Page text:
Not even Lewis Page and Andrew Orlowski are climate change deniers.
They're both merely pointing out that the mainstream media has a nasty habit of see-sawing from one extreme to another. (And not just on this particular topic either.)
Nobody—I repeat: NOBODY—is denying that the Earth's climate does, indeed, change. (Well, nobody with more than half a brain anyway.)
The problems therefore boil down to:
1. *Exactly* how much influence is *humanity* having on the climate. (And we really do need a "smoking gun" level of evidence for this. The consequences of being wrong are not pleasant. I'll explain why shortly.)
2. If the evidence clearly and unequivocally agrees with the "man-made" hypothesis, what should be done about it?
2.1. We clearly do NOT understand how the Earth's climate actually works in full, comprehensive detail. That we're still seeing a steady drip-drip-drip of "Whoa! Wait a moment guys: have you seen *this*?" research papers like the one linked to in this article. Not too long ago, there was a similar piece pointing out that we really have no f*cking clue exactly what our oceans do to the climate, despite their representing over 70% of the earth's surface.
2.2. Given point (2.1), do we REALLY want to start mucking about with said climate ourselves? We've clearly done a bang-up job of fucking it up with our ignorance; why does everyone assume we won't fuck it up even more? It's not as if we have a spare planet to move to if it all goes wrong.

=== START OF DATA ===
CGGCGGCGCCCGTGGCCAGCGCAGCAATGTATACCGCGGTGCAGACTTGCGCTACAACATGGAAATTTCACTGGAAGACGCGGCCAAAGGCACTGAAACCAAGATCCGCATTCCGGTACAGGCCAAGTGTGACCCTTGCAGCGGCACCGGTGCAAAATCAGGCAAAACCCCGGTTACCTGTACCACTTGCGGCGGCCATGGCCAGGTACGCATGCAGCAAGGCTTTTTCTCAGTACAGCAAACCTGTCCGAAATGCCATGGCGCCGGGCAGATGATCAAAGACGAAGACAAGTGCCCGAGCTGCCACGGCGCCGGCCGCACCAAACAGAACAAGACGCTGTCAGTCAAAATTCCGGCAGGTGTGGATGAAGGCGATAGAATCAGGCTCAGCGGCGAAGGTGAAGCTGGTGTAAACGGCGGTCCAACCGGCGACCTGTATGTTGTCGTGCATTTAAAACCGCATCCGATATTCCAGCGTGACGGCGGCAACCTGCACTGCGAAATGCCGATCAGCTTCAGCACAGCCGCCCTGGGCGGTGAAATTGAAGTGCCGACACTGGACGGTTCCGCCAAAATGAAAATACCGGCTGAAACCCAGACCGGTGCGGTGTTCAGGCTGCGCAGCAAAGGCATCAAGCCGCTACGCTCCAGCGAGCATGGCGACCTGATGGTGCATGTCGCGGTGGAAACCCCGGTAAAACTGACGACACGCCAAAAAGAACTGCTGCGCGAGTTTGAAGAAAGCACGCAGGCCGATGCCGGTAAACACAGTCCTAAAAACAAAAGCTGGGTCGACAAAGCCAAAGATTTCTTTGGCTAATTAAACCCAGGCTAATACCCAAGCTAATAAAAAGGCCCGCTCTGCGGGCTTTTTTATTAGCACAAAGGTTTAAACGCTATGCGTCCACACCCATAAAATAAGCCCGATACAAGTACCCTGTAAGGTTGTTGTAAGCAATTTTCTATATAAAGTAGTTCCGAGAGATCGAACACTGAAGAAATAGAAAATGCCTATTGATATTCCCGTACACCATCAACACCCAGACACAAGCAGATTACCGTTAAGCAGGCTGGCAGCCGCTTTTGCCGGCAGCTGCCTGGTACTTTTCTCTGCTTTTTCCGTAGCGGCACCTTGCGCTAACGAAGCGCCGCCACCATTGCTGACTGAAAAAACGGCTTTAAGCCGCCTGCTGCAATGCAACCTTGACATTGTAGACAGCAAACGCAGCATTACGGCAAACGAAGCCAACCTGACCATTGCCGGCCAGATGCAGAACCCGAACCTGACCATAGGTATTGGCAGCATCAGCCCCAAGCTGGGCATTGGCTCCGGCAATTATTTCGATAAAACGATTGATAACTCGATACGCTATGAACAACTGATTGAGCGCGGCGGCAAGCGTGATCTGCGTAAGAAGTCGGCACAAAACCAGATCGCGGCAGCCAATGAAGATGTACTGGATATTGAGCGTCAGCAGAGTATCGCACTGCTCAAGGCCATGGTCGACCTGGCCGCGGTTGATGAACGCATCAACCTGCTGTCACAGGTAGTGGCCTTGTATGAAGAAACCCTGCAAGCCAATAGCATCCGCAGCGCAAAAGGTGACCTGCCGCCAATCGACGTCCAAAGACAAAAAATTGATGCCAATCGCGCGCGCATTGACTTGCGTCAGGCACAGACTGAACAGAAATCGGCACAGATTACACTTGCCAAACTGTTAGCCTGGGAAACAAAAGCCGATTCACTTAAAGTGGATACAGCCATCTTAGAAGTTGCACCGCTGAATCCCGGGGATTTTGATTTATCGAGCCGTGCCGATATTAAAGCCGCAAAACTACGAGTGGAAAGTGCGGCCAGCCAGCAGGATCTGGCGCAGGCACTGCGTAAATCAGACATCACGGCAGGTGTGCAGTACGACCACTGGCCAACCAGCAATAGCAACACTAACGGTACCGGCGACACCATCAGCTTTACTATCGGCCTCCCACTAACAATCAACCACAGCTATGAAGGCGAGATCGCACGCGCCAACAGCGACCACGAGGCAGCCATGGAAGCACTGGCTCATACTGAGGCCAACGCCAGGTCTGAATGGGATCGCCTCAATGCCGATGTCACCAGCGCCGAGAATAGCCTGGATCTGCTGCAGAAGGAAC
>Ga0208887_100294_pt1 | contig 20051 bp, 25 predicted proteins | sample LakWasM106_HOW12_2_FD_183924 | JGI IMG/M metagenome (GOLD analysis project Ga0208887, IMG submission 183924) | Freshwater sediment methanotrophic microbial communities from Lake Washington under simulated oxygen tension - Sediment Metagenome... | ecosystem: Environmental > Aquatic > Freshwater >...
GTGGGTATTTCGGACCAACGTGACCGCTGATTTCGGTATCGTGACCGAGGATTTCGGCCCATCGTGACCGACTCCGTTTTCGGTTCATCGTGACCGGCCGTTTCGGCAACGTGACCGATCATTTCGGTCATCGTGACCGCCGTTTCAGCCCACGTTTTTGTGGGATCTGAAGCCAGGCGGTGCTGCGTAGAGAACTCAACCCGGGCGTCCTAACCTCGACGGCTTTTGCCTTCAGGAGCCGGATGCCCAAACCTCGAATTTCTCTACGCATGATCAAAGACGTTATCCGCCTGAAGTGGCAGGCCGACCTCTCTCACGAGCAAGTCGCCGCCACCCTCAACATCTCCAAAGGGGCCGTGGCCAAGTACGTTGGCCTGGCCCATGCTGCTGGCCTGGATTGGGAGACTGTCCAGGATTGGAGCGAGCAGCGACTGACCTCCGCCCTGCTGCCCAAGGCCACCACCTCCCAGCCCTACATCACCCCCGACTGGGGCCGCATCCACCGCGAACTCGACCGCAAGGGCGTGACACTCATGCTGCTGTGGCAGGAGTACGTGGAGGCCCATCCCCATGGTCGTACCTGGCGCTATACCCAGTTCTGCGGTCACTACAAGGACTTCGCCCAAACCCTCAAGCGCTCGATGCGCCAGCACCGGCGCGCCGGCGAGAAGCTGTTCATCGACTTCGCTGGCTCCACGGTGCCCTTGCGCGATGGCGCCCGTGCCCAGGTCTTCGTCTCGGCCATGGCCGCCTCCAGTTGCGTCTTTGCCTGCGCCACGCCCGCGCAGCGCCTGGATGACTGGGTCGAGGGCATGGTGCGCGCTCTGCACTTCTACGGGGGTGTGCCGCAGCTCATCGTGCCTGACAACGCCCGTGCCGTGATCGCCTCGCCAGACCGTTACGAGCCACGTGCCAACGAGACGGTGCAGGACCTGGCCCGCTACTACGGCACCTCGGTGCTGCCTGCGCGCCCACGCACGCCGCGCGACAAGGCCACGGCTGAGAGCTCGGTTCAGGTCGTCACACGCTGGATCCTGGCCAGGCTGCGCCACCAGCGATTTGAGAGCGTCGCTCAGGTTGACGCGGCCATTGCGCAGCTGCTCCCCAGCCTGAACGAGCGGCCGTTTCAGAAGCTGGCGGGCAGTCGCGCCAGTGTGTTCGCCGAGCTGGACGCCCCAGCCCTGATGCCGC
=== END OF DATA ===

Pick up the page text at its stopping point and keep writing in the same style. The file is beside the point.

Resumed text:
2.3 And that leads me to another point: surely the best solution is to ensure we have some insurance in place before we start talking about climatic engineering on a planetary scale?
3. If it turns out that humanity *is* the problem, then the best, most logical, solution is to simply get humanity stop procreating so much. Seven billion people is not a sustainable population given the infrastructure and societal problems we face...
3.1 ... which ties in neatly to point 2.2 above: we can't even fix *ourselves*. Why the hell do we think we can fix an entire planetary climate system we clearly don't yet fully understand?
There is, in any case, no need to make rushed decisions in a state of high panic. Our species has survived *ice ages*. The first settlers in the British Isles *walked* there as the English Channel did not yet exist. We've survived far worse than few inches of sea level rises. It may not be a pleasant process, but it's hardly the end of the world as we know it. There are already umpteen submerged settlements dotting the coastlines of the Old World as testament to this.